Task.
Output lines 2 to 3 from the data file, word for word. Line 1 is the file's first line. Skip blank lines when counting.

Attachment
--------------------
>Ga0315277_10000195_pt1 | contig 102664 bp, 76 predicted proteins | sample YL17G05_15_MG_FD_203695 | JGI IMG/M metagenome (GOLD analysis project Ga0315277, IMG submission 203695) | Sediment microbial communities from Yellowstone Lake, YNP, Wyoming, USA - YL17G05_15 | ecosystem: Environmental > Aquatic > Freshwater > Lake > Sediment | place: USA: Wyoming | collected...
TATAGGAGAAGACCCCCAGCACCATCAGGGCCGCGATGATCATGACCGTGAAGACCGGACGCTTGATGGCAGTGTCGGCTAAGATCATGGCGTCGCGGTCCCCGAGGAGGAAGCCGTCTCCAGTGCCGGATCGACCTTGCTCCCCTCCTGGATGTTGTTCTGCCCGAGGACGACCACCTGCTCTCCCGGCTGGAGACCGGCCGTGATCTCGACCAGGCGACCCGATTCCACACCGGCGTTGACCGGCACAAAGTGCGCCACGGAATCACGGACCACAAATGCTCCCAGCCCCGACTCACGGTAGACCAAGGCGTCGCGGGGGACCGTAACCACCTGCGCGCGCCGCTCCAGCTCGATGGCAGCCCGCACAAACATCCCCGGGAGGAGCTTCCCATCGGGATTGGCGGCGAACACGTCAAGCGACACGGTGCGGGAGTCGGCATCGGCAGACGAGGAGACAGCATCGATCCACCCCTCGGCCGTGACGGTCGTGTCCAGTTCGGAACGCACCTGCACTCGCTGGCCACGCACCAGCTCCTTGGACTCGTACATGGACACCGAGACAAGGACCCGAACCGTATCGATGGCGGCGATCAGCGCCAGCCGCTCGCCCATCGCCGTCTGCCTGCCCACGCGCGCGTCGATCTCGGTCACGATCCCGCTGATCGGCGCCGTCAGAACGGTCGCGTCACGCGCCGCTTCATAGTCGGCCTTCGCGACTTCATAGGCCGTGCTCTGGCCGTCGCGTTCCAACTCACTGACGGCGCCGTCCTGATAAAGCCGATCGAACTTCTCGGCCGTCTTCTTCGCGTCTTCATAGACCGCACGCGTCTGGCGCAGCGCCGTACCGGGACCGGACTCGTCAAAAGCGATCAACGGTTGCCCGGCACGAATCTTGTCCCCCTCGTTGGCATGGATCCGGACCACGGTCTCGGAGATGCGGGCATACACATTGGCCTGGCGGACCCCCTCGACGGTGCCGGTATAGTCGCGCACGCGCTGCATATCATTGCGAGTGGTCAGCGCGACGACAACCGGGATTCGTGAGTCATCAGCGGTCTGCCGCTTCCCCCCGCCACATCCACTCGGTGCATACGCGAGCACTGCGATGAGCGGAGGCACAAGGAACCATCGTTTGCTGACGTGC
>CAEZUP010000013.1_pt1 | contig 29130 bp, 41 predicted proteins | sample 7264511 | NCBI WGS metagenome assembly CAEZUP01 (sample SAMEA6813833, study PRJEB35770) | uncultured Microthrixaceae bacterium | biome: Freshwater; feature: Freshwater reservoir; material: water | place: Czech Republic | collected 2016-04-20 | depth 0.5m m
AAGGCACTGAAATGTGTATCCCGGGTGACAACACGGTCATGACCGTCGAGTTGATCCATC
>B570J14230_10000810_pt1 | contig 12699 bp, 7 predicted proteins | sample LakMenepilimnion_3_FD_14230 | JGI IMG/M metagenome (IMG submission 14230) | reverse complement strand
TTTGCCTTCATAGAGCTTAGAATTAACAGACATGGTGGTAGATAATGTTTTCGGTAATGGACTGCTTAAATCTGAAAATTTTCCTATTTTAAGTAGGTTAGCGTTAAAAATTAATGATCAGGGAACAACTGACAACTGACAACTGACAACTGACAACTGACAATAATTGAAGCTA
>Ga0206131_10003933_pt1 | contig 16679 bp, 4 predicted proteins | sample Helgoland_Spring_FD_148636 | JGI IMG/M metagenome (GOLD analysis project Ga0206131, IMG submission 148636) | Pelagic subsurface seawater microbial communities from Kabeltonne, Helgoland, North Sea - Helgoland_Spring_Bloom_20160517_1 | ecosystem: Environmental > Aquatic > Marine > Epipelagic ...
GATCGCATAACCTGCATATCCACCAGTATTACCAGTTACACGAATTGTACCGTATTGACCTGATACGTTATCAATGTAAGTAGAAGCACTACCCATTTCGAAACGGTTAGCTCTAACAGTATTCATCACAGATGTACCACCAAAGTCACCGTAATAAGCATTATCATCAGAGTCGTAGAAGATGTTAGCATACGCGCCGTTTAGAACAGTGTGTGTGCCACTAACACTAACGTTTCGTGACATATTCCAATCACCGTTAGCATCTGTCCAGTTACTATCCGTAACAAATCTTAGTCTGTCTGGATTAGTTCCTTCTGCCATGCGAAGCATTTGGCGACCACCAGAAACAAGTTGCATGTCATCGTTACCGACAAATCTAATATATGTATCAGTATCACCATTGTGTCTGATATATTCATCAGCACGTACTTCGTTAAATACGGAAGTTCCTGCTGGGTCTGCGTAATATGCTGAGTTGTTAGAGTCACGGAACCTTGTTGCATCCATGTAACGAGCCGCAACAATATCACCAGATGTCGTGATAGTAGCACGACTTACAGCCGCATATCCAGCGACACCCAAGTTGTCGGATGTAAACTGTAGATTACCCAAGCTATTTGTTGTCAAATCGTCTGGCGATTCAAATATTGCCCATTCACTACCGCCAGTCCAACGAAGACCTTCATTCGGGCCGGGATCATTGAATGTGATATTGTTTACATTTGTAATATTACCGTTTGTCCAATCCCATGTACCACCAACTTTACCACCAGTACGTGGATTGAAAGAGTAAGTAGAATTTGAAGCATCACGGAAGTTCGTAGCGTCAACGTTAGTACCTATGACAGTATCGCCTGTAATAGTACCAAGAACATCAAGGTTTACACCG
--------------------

TATAGGAGAAGACCCCCAGCACCATCAGGGCCGCGATGATCATGACCGTGAAGACCGGACGCTTGATGGCAGTGTCGGCTAAGATCATGGCGTCGCGGTCCCCGAGGAGGAAGCCGTCTCCAGTGCCGGATCGACCTTGCTCCCCTCCTGGATGTTGTTCTGCCCGAGGACGACCACCTGCTCTCCCGGCTGGAGACCGGCCGTGATCTCGACCAGGCGACCCGATTCCACACCGGCGTTGACCGGCACAAAGTGCGCCACGGAATCACGGACCACAAATGCTCCCAGCCCCGACTCACGGTAGACCAAGGCGTCGCGGGGGACCGTAACCACCTGCGCGCGCCGCTCCAGCTCGATGGCAGCCCGCACAAACATCCCCGGGAGGAGCTTCCCATCGGGATTGGCGGCGAACACGTCAAGCGACACGGTGCGGGAGTCGGCATCGGCAGACGAGGAGACAGCATCGATCCACCCCTCGGCCGTGACGGTCGTGTCCAGTTCGGAACGCACCTGCACTCGCTGGCCACGCACCAGCTCCTTGGACTCGTACATGGACACCGAGACAAGGACCCGAACCGTATCGATGGCGGCGATCAGCGCCAGCCGCTCGCCCATCGCCGTCTGCCTGCCCACGCGCGCGTCGATCTCGGTCACGATCCCGCTGATCGGCGCCGTCAGAACGGTCGCGTCACGCGCCGCTTCATAGTCGGCCTTCGCGACTTCATAGGCCGTGCTCTGGCCGTCGCGTTCCAACTCACTGACGGCGCCGTCCTGATAAAGCCGATCGAACTTCTCGGCCGTCTTCTTCGCGTCTTCATAGACCGCACGCGTCTGGCGCAGCGCCGTACCGGGACCGGACTCGTCAAAAGCGATCAACGGTTGCCCGGCACGAATCTTGTCCCCCTCGTTGGCATGGATCCGGACCACGGTCTCGGAGATGCGGGCATACACATTGGCCTGGCGGACCCCCTCGACGGTGCCGGTATAGTCGCGCACGCGCTGCATATCATTGCGAGTGGTCAGCGCGACGACAACCGGGATTCGTGAGTCATCAGCGGTCTGCCGCTTCCCCCCGCCACATCCACTCGGTGCATACGCGAGCACTGCGATGAGCGGAGGCACAAGGAACCATCGTTTGCTGACGTGC
>CAEZUP010000013.1_pt1 | contig 29130 bp, 41 predicted proteins | sample 7264511 | NCBI WGS metagenome assembly CAEZUP01 (sample SAMEA6813833, study PRJEB35770) | uncultured Microthrixaceae bacterium | biome: Freshwater; feature: Freshwater reservoir; material: water | place: Czech Republic | collected 2016-04-20 | depth 0.5m m